- A submission of an application for a new pesticide product that requires EPA to review newly submitted efficacy data to support virucidal claims where the product is formulated with an unregistered source of the active ingredient(s).
Additional information on EPA’s requirements and process for submissions to be considered for expedited review is available here.
EPA also announced the availability of its new List N Tool: COVID -19 Disinfectants, a new web-based application (app) that allows smart phone users and others to access List N to identify disinfectant products that meet EPA’s criteria for use against SARS-CoV-2, the virus that causes COVID-19.
For several months, EPA has provided the public with List N, which currently lists 410 surface disinfectant products that meet EPA’s criteria for use against SARS-CoV-2. EPA is now making available the data from the List N webpage on a browser-based web app that allows users to identify the disinfectant products best suited for their needs. Users can search by use site (e.g., home, business, health care, etc.), surface type (e.g., hard, non-porous surfaces like countertops; porous surfaces like fabrics), contact time (i.e., the time the product needs to be visibly wet), EPA registration number, AI(s), or product name.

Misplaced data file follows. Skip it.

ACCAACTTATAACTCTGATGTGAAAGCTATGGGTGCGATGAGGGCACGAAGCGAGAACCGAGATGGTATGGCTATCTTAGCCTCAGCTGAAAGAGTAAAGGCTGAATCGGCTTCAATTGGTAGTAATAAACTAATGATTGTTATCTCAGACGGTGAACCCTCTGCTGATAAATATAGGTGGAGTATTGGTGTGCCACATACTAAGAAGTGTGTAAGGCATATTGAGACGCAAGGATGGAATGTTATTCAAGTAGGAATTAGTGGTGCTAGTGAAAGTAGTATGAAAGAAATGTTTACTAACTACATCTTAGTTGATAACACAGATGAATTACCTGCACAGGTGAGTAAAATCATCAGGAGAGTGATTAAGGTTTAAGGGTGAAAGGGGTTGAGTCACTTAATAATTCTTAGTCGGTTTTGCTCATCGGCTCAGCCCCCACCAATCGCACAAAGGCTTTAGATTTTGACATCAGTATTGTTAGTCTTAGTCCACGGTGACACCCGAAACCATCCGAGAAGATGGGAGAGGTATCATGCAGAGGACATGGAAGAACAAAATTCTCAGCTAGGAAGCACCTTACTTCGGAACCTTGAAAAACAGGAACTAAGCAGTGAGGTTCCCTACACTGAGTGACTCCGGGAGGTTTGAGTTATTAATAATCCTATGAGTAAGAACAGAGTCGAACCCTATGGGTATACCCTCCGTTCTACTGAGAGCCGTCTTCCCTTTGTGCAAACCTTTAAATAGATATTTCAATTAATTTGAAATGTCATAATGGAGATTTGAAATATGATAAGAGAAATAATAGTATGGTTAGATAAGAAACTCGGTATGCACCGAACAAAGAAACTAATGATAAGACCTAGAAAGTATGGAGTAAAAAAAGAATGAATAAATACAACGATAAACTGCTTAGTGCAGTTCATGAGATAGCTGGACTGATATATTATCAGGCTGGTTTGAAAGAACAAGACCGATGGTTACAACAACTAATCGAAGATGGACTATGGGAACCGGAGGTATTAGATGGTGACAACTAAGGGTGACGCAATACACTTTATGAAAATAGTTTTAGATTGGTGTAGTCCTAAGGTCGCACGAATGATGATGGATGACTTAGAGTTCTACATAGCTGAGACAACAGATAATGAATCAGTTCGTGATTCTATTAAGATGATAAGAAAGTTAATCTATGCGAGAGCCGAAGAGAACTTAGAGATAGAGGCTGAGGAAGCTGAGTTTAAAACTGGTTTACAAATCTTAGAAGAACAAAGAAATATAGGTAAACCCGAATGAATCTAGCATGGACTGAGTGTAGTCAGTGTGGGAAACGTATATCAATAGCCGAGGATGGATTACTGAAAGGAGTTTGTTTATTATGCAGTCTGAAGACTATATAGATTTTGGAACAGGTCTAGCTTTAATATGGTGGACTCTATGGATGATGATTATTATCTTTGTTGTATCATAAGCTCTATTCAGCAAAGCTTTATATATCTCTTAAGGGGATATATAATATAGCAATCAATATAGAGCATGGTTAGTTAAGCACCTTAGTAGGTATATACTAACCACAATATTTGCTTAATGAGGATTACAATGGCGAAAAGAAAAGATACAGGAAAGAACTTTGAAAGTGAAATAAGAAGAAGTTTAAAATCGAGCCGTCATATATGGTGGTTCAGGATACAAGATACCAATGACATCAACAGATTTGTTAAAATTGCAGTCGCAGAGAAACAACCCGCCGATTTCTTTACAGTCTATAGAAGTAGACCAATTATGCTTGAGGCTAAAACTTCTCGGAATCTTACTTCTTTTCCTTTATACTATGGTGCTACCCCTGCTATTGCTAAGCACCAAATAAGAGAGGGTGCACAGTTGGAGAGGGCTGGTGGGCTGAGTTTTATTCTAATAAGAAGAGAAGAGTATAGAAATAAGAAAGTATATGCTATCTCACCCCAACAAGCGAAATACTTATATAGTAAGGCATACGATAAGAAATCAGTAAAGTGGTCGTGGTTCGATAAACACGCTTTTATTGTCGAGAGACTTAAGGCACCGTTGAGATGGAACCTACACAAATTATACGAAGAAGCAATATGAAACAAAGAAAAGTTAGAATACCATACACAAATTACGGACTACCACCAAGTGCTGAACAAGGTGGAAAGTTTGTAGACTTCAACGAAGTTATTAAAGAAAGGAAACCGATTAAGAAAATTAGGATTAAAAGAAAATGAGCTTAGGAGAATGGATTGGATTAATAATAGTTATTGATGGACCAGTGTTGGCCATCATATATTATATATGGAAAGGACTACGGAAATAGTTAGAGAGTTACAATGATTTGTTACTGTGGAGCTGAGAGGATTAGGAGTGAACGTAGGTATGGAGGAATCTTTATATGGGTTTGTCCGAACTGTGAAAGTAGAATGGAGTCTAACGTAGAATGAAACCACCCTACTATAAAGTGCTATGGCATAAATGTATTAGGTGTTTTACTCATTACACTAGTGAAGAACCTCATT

By Lisa M. Campbell, Timothy D. Backstrom and Kelly N. Garson
On April 29, 2020, the U.S. District Court for the District of Utah issued a temporary restraining order (TRO) to halt the sale of a fraudulent coronavirus (COVID-19) treatment. The U.S. Department of Justice (DOJ) announced the court’s decision in an effort to halt the sale of silver products fraudulently claimed to prevent and cure COVID-19.
DOJ filed a civil complaint on April 27, 2020, against defendants Gordon Pedersen of Cedar Hills, Utah and his companies, My Doctor Suggests LLC and GP Silver LLC. The complaint alleges that defendants began fraudulently promoting and selling various silver products in early 2020 with claims that the silver products would treat and prevent COVID-19. Some of the alleged false and misleading claims made by defendants include that having silver particles in the bloodstream would block the virus from attaching to cells, that silver would “usher” the virus out of the body, and that silver would destroy all forms of viruses and protect against COVID-19.